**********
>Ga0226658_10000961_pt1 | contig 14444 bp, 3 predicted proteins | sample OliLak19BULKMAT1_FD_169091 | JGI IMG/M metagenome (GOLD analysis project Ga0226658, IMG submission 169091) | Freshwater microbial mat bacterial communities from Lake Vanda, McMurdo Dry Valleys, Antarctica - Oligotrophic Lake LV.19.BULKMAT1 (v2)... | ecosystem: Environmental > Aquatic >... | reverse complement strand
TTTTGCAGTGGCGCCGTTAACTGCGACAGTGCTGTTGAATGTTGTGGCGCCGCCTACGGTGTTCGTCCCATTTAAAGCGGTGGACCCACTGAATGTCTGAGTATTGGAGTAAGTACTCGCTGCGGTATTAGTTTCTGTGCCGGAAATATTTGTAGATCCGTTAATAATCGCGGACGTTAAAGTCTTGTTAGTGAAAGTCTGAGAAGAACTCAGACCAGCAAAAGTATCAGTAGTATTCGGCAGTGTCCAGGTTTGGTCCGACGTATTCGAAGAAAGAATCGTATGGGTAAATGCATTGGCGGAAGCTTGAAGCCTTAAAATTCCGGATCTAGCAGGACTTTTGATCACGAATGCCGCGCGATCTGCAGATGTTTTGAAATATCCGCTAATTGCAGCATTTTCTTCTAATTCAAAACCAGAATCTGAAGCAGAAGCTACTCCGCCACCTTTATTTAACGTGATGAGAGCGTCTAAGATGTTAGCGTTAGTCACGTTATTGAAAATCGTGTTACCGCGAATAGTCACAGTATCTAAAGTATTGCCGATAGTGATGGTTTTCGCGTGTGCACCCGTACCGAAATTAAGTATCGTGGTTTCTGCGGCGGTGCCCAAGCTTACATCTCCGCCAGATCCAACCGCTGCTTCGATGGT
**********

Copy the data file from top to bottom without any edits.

>Ga0226658_10000961_pt1 | contig 14444 bp, 3 predicted proteins | sample OliLak19BULKMAT1_FD_169091 | JGI IMG/M metagenome (GOLD analysis project Ga0226658, IMG submission 169091) | Freshwater microbial mat bacterial communities from Lake Vanda, McMurdo Dry Valleys, Antarctica - Oligotrophic Lake LV.19.BULKMAT1 (v2)... | ecosystem: Environmental > Aquatic >... | reverse complement strand
TTTTGCAGTGGCGCCGTTAACTGCGACAGTGCTGTTGAATGTTGTGGCGCCGCCTACGGTGTTCGTCCCATTTAAAGCGGTGGACCCACTGAATGTCTGAGTATTGGAGTAAGTACTCGCTGCGGTATTAGTTTCTGTGCCGGAAATATTTGTAGATCCGTTAATAATCGCGGACGTTAAAGTCTTGTTAGTGAAAGTCTGAGAAGAACTCAGACCAGCAAAAGTATCAGTAGTATTCGGCAGTGTCCAGGTTTGGTCCGACGTATTCGAAGAAAGAATCGTATGGGTAAATGCATTGGCGGAAGCTTGAAGCCTTAAAATTCCGGATCTAGCAGGACTTTTGATCACGAATGCCGCGCGATCTGCAGATGTTTTGAAATATCCGCTAATTGCAGCATTTTCTTCTAATTCAAAACCAGAATCTGAAGCAGAAGCTACTCCGCCACCTTTATTTAACGTGATGAGAGCGTCTAAGATGTTAGCGTTAGTCACGTTATTGAAAATCGTGTTACCGCGAATAGTCACAGTATCTAAAGTATTGCCGATAGTGATGGTTTTCGCGTGTGCACCCGTACCGAAATTAAGTATCGTGGTTTCTGCGGCGGTGCCCAAGCTTACATCTCCGCCAGATCCAACCGCTGCTTCGATGGT